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Putting talent on path to success

By SHI FUTIAN in Xiamen, Fujian province| CHINA DAILY| Updated: Dec 9, 2019


China's Lin Xiyu poses with the Macalline Women's China Open trophy after her victory in Xiamen on Dec 8. CHINA DAILY

Women's China Open nurturing rising stars and aiming to boost global profile
Since its inception in 2006, the Macalline Women's China Open has been an important platform for Chinese talent to launch themselves onto the international stage.

Chinese No 1 Feng Shanshan credits the tournament for playing a pivotal role in her early development, helping her gain valuable experience before she eventually went on to top the world rankings.

After staging its latest edition last week at Orient Xiamen Golf& Country Club in Fujian province, where local star Lin Xiyu ran out a winner on Sunday to pocket a check for 315,000 yuan ($44,790), organizers have big ambitions for the event. They hope that one day it will be held in the same regard as majors such as the US Women's Open and Women's British Open.

"Many people consider the tournament as the cradle for young talent because the Women's China Open is our flagship event," Tseng-Kwan Pen, the honorary vice-president of the China Golf Association and chairman of the China LPGA Tour, told China Daily.

"With a big purse and 50 world ranking points up for grabs, all the best players try to come back for this particular tournament.

"But the LPGA has the highest world ranking points because it has the best players. So how do we break that monopoly? There's a vacuum in Asia. What we want to do is to create a new market in Asia where all the best players can come during their offseason."

Pen reckons southern China's favorable climate for golf is a major reason his organization's ambitious plans for the Women's China Open could ultimately be realized.

"During December, January and February, you have no tournaments in the US, Europe, Japan and Korea because it's too cold. But in southern China, the weather is still fine. So the strategy is to use the offseason time.

"The top Asian players who play the LPGA Tour all return home, so they have the time to play here. We can also attract players from the US and Europe if our purse is high enough. If we can get enough sponsors, we can contact all the best players in the world and invite them to come here.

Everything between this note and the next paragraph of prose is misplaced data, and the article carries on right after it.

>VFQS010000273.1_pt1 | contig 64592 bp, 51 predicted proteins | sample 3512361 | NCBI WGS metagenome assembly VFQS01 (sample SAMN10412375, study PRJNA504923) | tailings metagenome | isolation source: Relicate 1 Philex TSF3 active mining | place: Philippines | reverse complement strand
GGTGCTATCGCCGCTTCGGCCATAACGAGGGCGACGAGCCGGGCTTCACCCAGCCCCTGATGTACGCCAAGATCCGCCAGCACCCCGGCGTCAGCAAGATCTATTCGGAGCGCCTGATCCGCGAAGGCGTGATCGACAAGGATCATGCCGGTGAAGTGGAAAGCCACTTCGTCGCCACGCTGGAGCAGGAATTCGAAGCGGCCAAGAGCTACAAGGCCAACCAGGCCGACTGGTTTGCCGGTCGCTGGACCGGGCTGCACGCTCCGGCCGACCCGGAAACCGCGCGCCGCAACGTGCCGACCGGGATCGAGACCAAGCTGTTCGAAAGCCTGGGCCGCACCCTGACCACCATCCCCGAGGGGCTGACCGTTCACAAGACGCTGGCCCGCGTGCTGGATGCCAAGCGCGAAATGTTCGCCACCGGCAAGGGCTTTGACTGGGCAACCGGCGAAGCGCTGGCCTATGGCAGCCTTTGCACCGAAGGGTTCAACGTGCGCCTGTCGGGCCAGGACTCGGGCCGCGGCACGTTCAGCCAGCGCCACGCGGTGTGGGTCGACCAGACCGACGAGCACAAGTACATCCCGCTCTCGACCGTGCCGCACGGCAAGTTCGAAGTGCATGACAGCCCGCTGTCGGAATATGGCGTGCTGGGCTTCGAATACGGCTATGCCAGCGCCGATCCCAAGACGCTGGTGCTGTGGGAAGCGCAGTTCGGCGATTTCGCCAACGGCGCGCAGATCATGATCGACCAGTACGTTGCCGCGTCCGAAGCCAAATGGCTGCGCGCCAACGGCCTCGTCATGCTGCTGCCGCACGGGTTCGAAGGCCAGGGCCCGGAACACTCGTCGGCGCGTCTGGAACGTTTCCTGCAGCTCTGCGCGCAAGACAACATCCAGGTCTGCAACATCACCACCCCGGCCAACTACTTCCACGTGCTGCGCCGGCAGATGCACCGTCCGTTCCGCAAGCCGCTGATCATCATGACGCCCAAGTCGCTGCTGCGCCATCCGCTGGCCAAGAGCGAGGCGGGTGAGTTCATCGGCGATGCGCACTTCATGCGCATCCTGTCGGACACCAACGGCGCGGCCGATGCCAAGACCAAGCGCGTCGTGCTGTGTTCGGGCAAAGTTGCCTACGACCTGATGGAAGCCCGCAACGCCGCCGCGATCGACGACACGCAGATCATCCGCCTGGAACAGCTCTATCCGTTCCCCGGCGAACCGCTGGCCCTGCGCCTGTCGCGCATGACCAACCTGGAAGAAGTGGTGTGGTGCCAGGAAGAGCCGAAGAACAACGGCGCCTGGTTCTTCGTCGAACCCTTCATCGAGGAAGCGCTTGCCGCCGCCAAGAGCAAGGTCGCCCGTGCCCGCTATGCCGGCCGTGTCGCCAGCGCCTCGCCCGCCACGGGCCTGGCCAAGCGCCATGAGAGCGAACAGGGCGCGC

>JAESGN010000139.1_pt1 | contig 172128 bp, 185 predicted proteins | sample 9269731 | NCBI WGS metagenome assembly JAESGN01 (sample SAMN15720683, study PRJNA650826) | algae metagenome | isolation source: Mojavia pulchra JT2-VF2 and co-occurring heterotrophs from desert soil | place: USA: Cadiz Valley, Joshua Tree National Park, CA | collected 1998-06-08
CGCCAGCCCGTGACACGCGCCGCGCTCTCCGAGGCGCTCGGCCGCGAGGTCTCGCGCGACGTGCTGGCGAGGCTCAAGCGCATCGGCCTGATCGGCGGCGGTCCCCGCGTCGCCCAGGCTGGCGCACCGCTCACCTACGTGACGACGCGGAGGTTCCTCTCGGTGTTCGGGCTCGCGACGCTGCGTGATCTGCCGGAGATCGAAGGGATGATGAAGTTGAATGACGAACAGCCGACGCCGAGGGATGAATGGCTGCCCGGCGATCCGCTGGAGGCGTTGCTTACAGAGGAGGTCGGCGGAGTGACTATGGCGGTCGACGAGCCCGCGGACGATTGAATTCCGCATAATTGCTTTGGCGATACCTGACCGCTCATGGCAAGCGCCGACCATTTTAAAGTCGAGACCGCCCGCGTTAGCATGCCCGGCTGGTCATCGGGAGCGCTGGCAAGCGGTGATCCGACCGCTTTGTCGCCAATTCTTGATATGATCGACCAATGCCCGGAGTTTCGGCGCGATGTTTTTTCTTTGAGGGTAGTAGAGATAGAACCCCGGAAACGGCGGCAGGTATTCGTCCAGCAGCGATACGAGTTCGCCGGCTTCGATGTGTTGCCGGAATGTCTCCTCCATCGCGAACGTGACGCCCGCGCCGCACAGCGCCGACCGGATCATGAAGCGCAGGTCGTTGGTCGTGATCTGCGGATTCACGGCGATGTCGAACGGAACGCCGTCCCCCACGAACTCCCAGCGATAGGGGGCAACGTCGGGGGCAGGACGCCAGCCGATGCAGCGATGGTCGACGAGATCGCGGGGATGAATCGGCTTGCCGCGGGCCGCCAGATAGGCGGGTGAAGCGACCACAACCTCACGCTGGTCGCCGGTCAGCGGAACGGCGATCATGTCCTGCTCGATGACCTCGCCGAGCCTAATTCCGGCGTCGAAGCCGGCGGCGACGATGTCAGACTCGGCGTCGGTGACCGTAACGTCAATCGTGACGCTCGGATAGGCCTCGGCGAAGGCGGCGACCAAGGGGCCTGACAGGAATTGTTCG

"The world ranking points available are based on who is playing at your tournament. If we can invite all the world's top players, then we'll have high world ranking points."

However, considering that Chinese golf remains in the infancy of its development, Pen believes that the sport must look beyond traditional methods of promotion to broaden its appeal in the world's most populous nation.

Attracting more sponsors and opening more golf courses would help, but embracing the digital world, he contends, could be a real game-changer.

"It's not just about golf video games, you want something real. So, that's why we should introduce and promote golf simulators," explained Pen.

"You can't simulate basketball or soccer, but golf is different because you don't have to run. You stand there and you hit the ball.

"Nowadays, simulators are very advanced. They can break down your swing, speed and power. They offer analysis and statistics so you can learn how to be a better player. Simulators are not just for education and entertainment, they will eventually evolve into a new type of tournament.

"On a real-life golf course, you can only have about 150 players maximum competing on a single day. On a simulator, you could have 10,000 competing at the same time."

Before that future arrives, however, playing on foreign tours in a bid to emulate Feng's feats remains the best option for China's up-and-coming talent.

Rio Olympics bronze-medalist Feng was the main attraction last weekend in Xiamen, where she finished four shots off Lin's total in third. LPGA Tour star Feng said she was delighted to return to the tournament that has aided so much.

"The Women's China Open was the highest level of tournament I had ever played years ago," said Feng. "For me at that time, I learnt a lot in the tournament. Now I have to make more contributions to Chinese golf."

The 30-year-old reckons it's time for a new generation of Chinese golfers to make a name for themselves on the world stage.

"I've actually witnessed the growth of many young sisters who competed at the Women's China Open. When I played the Women's China Open for the first time, many of them hadn't even started to play golf," she said.

"We need more Chinese players who can shine on the international stage and win honors for our country. That will prove Chinese golf is as good as any country in the world.

"We need more new faces. After all, people must be tired of just hearing the names of our generation of players.

"Every time, there is a discussion about Chinese golf, there are just one or two names."